Francis Makes Migration a Key Issue

Pope Francis is not the first pontiff to advocate for migrant rights, but it is an issue that he has made a priority in his papacy. In July 2013 Francis kicked off his papacy by traveling to Lampedusa, Italy, an island about 70 miles off the coast of Africa in the Mediterranean Sea. Lampedusa is known as a waypoint for migrants; the pope went there to highlight the perilous journey that so many migrants face, a journey faced by Jesus as an infant, a journey that has led to death for over 46,000 migrants since 2000, according to the International Organization for Migration (IOM).

Catholic Roots

Catholic values find their roots in the theological claim that God is love, and that humans are created imago Dei, in the image of God, the image of Love. The principle of human dignity in Catholic social thought affirms the inherent value of each person, no matter their race, gender, creed, sexual orientation, ability, ethnicity, citizenship, or any other marker of individuality and intersectionality. Every person is precious to God. Every person must be treated with respect.

God’s love is inclusive and the challenge Christians are called to take up is a challenge to model our lives after the life of the incarnate God, Jesus of Nazareth, that radical 1st century Jew who preached a gospel of radical equality, criticized unjust social structures, practiced inclusive table fellowship, and emphasized mercy and healing. The gospels don’t tell us a lot of stories about Jesus getting angry, but when they do, Jesus directs his anger at people whose abusive use of power demeans and dehumanizes vulnerable people. Telling also are those stories in which Jesus has compassion for those whose moral blindness prohibits them from recognizing the dignity of their fellow human beings. For all who follow Jesus today, we face a constant challenge to uncover our own moral blindness and habits of exclusion. Jesus did not just eat with outcasts and so-called “sinners”—prostitutes and tax collectors. He identified with those most vulnerable, telling his followers “whatever you do for the least of these, you do unto me.”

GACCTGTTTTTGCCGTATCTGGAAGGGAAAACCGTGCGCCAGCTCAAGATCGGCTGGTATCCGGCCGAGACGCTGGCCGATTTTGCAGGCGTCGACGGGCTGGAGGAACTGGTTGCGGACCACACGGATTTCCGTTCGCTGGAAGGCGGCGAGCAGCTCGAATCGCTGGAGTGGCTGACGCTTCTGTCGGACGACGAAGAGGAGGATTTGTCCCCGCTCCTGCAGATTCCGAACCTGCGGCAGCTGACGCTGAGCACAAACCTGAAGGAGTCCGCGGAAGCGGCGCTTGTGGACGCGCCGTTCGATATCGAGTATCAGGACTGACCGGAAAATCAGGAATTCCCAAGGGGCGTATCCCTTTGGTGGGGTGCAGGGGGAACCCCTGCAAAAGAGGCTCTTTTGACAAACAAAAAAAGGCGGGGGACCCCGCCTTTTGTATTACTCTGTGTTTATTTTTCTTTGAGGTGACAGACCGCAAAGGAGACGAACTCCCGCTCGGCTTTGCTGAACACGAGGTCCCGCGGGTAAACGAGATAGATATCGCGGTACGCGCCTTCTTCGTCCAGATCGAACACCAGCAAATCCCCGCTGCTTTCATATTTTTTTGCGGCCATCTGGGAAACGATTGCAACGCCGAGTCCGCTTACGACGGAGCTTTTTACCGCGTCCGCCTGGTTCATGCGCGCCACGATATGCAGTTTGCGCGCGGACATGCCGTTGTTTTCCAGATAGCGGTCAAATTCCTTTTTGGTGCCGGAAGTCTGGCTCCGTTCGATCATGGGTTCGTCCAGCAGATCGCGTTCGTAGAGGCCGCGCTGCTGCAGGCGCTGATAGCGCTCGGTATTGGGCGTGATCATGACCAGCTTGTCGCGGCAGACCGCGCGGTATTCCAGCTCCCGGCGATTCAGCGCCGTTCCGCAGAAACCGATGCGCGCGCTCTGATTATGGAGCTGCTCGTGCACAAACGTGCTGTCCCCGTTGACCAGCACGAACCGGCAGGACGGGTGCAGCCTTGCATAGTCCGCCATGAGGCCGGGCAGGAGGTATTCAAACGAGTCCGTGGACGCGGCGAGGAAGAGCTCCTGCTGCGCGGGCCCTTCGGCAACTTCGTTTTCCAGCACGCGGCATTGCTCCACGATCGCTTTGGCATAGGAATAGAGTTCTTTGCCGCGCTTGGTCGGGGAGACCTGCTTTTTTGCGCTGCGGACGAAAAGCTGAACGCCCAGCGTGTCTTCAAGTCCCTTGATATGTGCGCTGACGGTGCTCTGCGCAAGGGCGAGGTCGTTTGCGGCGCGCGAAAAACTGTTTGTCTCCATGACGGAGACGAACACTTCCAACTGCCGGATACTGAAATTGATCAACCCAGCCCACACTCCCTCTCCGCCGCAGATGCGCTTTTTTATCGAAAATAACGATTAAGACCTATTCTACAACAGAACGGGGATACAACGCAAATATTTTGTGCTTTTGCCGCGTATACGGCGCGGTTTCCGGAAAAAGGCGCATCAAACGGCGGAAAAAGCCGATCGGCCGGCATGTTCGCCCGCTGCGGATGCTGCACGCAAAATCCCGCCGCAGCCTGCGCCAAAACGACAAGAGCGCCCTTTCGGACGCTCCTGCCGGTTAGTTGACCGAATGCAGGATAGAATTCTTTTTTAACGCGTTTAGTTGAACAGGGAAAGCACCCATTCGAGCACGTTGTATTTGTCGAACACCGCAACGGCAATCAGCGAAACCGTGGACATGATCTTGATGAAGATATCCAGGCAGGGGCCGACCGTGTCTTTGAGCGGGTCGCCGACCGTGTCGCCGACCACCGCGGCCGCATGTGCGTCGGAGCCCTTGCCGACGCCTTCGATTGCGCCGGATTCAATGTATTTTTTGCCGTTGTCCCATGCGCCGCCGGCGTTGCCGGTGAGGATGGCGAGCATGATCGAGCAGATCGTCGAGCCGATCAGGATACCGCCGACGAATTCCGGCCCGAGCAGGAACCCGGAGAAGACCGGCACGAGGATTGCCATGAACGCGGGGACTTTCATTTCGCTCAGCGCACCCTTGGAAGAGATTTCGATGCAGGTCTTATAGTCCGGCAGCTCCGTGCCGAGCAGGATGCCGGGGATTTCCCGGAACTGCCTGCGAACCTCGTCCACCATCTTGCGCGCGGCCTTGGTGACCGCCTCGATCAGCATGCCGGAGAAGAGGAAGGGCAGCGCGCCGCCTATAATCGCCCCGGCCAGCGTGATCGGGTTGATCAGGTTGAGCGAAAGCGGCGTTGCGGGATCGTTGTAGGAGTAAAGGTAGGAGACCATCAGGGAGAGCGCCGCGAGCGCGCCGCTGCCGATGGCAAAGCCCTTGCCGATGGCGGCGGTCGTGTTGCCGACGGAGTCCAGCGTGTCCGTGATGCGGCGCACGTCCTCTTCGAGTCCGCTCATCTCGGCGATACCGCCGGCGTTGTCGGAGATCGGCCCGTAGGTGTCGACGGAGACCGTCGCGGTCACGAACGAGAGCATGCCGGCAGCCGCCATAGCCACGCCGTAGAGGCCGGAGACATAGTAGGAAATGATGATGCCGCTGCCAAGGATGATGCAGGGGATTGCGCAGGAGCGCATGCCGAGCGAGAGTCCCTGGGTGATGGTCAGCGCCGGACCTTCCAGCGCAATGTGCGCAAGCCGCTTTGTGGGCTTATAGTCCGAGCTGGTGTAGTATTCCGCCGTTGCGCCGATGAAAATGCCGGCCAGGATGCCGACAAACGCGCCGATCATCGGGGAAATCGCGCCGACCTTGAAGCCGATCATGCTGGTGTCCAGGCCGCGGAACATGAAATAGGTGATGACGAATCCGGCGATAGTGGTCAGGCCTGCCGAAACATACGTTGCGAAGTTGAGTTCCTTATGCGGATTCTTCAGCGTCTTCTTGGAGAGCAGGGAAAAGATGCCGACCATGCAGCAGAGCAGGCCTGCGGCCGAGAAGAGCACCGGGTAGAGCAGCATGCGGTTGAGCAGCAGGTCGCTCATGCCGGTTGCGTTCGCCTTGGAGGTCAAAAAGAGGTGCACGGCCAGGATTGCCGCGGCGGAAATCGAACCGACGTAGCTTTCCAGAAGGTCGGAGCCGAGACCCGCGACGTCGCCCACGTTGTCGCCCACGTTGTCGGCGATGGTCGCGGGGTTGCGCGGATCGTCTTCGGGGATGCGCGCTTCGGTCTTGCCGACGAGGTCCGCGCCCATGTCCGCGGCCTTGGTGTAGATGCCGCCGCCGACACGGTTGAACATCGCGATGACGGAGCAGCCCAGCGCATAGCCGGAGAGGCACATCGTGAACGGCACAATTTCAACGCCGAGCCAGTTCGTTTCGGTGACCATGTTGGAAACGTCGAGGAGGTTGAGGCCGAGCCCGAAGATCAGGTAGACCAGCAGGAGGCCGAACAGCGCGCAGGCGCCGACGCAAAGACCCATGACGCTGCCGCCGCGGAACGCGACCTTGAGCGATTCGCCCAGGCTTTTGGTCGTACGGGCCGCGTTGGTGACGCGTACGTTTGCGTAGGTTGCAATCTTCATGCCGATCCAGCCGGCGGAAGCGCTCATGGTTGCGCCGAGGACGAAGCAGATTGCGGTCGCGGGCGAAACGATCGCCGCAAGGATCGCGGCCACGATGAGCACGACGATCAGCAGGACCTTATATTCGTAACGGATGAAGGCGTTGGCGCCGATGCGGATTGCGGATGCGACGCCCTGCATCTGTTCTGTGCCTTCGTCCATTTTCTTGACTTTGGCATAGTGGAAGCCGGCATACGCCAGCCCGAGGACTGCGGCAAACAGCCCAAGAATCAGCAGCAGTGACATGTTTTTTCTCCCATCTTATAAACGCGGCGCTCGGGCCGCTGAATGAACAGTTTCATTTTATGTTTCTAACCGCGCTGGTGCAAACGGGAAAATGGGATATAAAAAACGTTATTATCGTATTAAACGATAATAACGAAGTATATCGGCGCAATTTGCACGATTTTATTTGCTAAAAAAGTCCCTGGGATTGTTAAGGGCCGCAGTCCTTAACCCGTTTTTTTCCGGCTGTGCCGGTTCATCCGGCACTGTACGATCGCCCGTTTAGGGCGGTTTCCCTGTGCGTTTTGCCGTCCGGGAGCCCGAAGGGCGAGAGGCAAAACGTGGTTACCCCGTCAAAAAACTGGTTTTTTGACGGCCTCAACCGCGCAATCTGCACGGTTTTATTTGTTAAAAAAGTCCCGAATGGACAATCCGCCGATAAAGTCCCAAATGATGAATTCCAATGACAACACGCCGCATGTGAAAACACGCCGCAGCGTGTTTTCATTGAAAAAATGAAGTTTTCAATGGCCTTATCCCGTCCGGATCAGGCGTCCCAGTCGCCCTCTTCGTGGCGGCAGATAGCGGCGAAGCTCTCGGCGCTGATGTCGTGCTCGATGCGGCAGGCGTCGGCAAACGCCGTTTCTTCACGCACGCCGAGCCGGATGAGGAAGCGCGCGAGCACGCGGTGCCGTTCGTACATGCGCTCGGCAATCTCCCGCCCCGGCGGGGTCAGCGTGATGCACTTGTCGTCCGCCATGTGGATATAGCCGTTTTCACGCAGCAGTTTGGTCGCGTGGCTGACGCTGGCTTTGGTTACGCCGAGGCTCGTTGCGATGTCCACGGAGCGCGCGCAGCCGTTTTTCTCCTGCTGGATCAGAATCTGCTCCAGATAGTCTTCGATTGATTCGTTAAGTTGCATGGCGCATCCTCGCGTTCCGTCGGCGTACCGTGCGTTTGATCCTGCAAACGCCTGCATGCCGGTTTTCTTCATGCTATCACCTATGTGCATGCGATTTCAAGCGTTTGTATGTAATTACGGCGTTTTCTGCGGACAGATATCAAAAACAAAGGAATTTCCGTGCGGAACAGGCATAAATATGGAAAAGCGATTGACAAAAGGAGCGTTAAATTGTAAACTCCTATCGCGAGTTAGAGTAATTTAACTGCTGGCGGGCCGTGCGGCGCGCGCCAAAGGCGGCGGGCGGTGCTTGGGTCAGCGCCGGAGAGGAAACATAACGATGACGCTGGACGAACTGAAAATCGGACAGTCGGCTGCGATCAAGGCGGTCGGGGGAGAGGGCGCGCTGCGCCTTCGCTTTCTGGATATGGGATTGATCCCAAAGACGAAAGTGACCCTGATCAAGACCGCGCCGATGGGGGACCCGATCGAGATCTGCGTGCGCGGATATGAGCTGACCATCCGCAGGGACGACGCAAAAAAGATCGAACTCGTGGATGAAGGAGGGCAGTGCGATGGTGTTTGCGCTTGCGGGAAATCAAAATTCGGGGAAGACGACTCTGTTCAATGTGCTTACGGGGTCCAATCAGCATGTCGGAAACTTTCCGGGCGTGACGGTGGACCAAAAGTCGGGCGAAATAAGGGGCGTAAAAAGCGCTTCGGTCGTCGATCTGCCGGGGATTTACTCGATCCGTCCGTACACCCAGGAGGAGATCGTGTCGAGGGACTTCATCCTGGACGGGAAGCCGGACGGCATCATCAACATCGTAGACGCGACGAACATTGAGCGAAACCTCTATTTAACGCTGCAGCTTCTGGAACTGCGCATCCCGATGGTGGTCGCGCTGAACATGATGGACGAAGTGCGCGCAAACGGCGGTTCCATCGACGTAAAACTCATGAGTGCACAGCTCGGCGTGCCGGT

From the perspective of the gospels, to be inclusive means honoring the inherent dignity of each person; recognizing the need to learn from each other; admitting that one person cannot have the fullness of truth but that we must listen to one another and learn from the experiences of people different from us.

Self Reflection

What does that mean for me, an educator at a Catholic university in a border town, in a week in which “build the wall” rhetoric is escalating and politicians are negotiating the terms of the federal budget and trying to decide if funding of the border wall will be a part of the deal-making? My life is a lot like what Beth describes in her post about middle-class America. I drive a mini van. I have two kids. I confess that I am prone to spending too much at Target.